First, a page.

Kevin Hamed is professor of biology at Virginia Highlands Community College, where he has taught more than 100 classes since joining the faculty in 2003. He is widely respected as a leading expert on Appalachian salamanders and celebrated for getting students out of classrooms and into nature; the resulting data have been used to facilitate change by state, federal and local organizations charged with making land-management decisions.

Margaret Leary is professor of IT and cybersecurity at Northern Virginia Community College, where she has taught for 19 years. She is the first recipient of the Dr. and Mrs. Edward Bersoff Endowed Chair Professorship at NOVA and also serves as the director, curriculum and co-PI, for the National CyberWatch Center, focused on increasing the cybersecurity workforce. She has assisted in developing cybersecurity courses including a Critical Infrastructure Security course that has been made available to community colleges across the nation

Caroline Parsons Lubert is a professor in the Department of Mathematics and Statistics at James Madison University where she has served as a faculty member since 1999.  Her scholarly work is in aeroacoustics; her research recently has focused on modelling the turbulence-generated noise emitted during liftoff of the Antares rocket, which resupplies the International Space Station and launches from Wallops Island, Virginia.

Daniel A. Menascé is university professor of computer science at George Mason University, where he has been a member of the faculty since 1992. His research is in the area of self-managed computer systems, performance modeling and analysis of computer systems, software performance engineering, distributed systems, and e-commerce technologies.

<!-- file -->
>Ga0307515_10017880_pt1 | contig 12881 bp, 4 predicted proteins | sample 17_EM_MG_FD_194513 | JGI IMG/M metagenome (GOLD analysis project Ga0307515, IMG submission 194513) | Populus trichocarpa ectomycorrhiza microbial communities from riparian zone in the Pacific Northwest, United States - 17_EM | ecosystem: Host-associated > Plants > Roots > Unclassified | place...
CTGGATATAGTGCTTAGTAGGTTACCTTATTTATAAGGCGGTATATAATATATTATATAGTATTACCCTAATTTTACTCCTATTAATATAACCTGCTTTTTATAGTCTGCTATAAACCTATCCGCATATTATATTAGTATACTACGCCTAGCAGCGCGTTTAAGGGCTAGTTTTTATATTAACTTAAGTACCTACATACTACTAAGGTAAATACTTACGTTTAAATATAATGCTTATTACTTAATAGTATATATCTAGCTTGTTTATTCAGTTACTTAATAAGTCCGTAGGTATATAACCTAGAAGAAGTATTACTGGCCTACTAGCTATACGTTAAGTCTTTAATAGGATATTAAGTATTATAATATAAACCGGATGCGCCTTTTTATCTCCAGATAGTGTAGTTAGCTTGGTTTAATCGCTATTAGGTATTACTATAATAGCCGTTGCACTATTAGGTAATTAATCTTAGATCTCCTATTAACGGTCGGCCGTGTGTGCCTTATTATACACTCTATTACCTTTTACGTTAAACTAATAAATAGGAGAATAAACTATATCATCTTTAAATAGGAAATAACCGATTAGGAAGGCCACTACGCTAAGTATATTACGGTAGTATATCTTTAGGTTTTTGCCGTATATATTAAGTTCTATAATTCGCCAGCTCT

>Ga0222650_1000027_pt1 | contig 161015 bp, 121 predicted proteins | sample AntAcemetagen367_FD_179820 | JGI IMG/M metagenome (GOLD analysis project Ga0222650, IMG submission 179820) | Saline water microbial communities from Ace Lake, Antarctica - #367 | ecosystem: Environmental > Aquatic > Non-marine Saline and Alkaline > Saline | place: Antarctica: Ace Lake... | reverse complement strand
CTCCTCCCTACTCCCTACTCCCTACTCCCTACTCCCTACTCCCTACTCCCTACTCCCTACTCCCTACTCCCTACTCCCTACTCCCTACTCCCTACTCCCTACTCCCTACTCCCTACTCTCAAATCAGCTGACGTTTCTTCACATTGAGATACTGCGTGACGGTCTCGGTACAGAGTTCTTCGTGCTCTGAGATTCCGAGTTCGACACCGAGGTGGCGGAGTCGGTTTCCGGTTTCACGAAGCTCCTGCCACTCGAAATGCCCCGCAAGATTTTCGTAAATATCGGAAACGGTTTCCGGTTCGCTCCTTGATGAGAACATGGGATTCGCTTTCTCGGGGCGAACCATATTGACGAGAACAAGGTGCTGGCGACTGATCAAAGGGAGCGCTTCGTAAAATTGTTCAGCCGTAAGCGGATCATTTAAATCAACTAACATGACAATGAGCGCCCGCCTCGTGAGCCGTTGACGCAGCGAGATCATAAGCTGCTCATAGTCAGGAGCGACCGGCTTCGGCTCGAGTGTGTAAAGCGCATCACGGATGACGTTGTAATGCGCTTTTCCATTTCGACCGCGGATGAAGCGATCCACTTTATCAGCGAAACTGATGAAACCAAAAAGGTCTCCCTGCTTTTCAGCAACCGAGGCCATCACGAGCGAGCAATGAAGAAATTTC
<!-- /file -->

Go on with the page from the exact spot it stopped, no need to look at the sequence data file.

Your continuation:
Xiang-Jin “X.J.” Meng is a university distinguished professor of biomedical sciences at Virginia Tech, where has been a faculty member since 1999. He is widely considered a leading scientist in the world in the fields of zoonotic virus diseases and vaccinology. He discovered the swine and avian hepatitis E viruses, which brought a paradigm shift to the field of human hepatitis E research and revolutionized the way scientists and physicians think about this important human disease.

Jennifer Grimsley Michaeli is assistant professor of engineering technology at Old Dominion University, where she joined the faculty in 2012 after 15 years of professional experience in shipbuilding and naval engineering. She has developed new undergraduate and graduate courses in naval architecture and marine engineering; enthusiastically mentors engineering students; and promotes advances in curriculum, lab infrastructure and collaborative partnerships across academia, the Navy and industry.

Anatoly Radyushkin is an eminent scholar and professor in the Department of Physics at Old Dominion University, where he has had a joint position with Jefferson Lab since 1992. He is an internationally recognized theoretical physicist, focusing on nuclear and particle physics. He has authored more than 120 publications in refereed journals, with total citations exceeding 11,000.

Walter Smith is an assistant professor of biology at The University of Virginia’s College at Wise, where he has taught since 2012. He directs a regionally focused research program that aims to understand how ongoing socioeconomic changes in central Appalachia impact biodiversity conservation, particularly for rare and understudied amphibians.